Maud Andersson talking to some of the leaders in Lorus

She and her friend Agneta visited us during a week in early March. They brought bags fully packed with girls’ underwear, which will be given to all those school girls who are being trained in, and will be given a menstrual cup.

This menstrual protection which replaces everything else such as pads, rags, paper etc, is a cup made out of medical silicone and it can last up to ten years. We have already launched this project and started training both girls at our school and at other secondary schools. A revolution for the girls and women in areas like these where menstrual protection is a real problem – pads are costly, bad for the environment etc. – and girls often drop out of school during their periods. All the girls who have started using the cup are extremely happy. And thanks Maud and Agneta for bringing the complimentary panties!

If there is anything amongst our projects that you should like to support, this is a very needy and extremely valuable one. Remember one menstrual cup can last up to ten years! The cost? 35 USD! Let us know if you’re interested. Contact Birgitta at birgitta.arnlund(at)gmail.com

Please read more on our partner’s, The Cup Foundation Africa website: https://www.thecup.org

A Day of Joy

The entire primary school assembled in front of the boy’s new boarding

Maud and Michael have just cut the ribbon

During Maud and Agneta’s visit we also had the privilege to inaugurate one of our two new boardings – the one for the boys. Maud and Michael Areman, one of our LEDO leaders and my deputy in the organisation, were invited to cut the ribbon. The whole primary school was gathered, seated on the ground in the scorching sun. And then it was the head teacher’s turn to give his speech followed by Birgitta’s. Later in the day, beds were moved, mosquito nets hanged and storage boxes neatly placed under the bunk beds. The girl’s boarding will be finished in the next couple of weeks and they will move in as school resumes following the April holiday break.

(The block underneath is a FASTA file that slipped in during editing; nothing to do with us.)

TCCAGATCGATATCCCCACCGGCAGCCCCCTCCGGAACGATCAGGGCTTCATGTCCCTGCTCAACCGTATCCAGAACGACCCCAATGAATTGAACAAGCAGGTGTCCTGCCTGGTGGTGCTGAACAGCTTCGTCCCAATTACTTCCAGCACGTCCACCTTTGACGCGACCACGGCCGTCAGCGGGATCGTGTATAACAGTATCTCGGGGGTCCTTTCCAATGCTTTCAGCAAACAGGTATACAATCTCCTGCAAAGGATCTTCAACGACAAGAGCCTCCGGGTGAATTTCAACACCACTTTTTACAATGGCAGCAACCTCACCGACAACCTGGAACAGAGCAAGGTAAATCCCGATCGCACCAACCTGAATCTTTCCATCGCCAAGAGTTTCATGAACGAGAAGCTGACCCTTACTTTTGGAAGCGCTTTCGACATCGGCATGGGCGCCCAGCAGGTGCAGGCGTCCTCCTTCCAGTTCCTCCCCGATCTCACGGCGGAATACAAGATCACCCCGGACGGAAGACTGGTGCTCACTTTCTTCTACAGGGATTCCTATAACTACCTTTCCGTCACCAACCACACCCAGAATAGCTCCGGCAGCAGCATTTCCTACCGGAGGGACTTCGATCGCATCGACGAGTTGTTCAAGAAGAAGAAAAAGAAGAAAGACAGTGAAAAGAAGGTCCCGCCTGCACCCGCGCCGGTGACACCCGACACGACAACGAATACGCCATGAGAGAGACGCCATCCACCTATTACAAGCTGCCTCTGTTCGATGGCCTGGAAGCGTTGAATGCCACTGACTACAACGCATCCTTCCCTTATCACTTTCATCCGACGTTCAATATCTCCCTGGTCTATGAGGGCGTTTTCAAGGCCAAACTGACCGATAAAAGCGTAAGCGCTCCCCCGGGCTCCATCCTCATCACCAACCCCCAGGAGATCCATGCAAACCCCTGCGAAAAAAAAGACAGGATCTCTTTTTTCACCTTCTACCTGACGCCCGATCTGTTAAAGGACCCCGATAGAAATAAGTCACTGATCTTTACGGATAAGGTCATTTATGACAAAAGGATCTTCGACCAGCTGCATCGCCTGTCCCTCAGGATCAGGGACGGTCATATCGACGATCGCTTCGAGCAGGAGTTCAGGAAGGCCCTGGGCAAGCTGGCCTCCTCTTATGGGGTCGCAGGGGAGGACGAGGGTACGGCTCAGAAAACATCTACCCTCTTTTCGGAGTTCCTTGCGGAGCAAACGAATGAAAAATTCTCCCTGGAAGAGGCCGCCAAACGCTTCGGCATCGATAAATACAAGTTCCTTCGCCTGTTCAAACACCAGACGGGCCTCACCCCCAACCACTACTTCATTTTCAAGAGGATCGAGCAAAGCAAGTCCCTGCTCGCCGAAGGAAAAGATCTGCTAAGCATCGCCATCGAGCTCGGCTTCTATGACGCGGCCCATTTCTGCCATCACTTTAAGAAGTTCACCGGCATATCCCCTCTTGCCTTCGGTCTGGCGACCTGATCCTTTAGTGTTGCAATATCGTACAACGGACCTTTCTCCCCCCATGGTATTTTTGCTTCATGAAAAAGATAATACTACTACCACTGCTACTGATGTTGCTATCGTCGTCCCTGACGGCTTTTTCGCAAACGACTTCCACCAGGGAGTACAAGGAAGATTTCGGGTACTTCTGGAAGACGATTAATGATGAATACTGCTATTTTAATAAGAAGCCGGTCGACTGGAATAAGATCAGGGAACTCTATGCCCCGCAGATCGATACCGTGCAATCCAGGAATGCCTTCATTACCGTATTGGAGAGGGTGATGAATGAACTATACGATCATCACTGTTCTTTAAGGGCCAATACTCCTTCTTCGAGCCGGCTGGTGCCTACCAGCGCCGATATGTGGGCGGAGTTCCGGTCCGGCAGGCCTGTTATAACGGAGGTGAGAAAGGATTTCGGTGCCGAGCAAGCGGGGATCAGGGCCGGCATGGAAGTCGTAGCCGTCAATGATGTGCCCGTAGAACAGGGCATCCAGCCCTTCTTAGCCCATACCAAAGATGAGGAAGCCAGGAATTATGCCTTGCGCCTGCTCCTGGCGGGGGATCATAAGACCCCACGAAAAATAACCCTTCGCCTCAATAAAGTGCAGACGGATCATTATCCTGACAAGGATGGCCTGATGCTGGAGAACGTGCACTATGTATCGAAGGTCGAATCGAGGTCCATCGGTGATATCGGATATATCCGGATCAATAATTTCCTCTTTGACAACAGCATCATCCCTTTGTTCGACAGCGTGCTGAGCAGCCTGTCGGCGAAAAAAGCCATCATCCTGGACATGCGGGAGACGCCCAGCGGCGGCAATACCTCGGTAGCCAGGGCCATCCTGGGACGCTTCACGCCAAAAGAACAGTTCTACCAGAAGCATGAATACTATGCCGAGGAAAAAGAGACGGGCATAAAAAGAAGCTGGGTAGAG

To be a boarder gives the older children a chance to study in the evenings, they get good and healthy food and the risk of being taken out of school prematurely in order to look after the household, the animals or being married at a young age – that risk is greatly minimised.

Great Expectations

This year, the expectations are high. It’s the first time for class 8 to graduate. Six of the class 8 students are from ”The School Under the Tree”, where it all started exactly 10 years ago, when Birgitta was introduced to the school.

Birgitta in action at the inauguration

It was the start of an incredible journey where we have seen miracle upon miracle, and we hope to have energy to be part of and to witness more of these miracles in years to come.

And We’re Getting Close

As I write we only have 2 more days in Kenya before we fly back to Sweden. We’re really looking forward to a much needed break. Just this last week, Easter Week, we had another very busy stint as our mission’s director Bosse Wallenberg with son Jesper were visiting us for the first time. And Bosse was very impressed and encouraged by all he got to see of our work here.

Almost like Butterflies

As we think that we will soon be reunited with all our children and grandchildren, it sometimes feels like butterflies in the tommy. It will be such a joy to get to spend some time with them again, and not the least follow the growth of the 4 little ones who were born last year!

And least but not last, the yearly Cousins’ Camp in the middle of the summer, a week full of activities, games, sharing of the Word, good talks and laughter – just the grandchildren (5-6 years an ups) and us – without their parents.

On the motorcycle taxi back to Loki following a break down of our car in the bush.

Following Sweden’s parliamentary elections in September, we plan on being back here again. God willing!

With warm greetings!

KeA & Birgitta


Interesting talks in Lorus

This pan provides water for animals, but is also used for cooking water for the people in Lorus!!!

Drinking water is found in a small natural well some 3 km away. But it’s only giving around 100 liters a day. Not much for 300 households.

An African Cow

I asked these men to help off load our truck with the food! They didn’t bug. That’s women’s chores!

However this old man finally got on his feet and ”helped” by poking on some of the food bags!

The classroom in Lorus!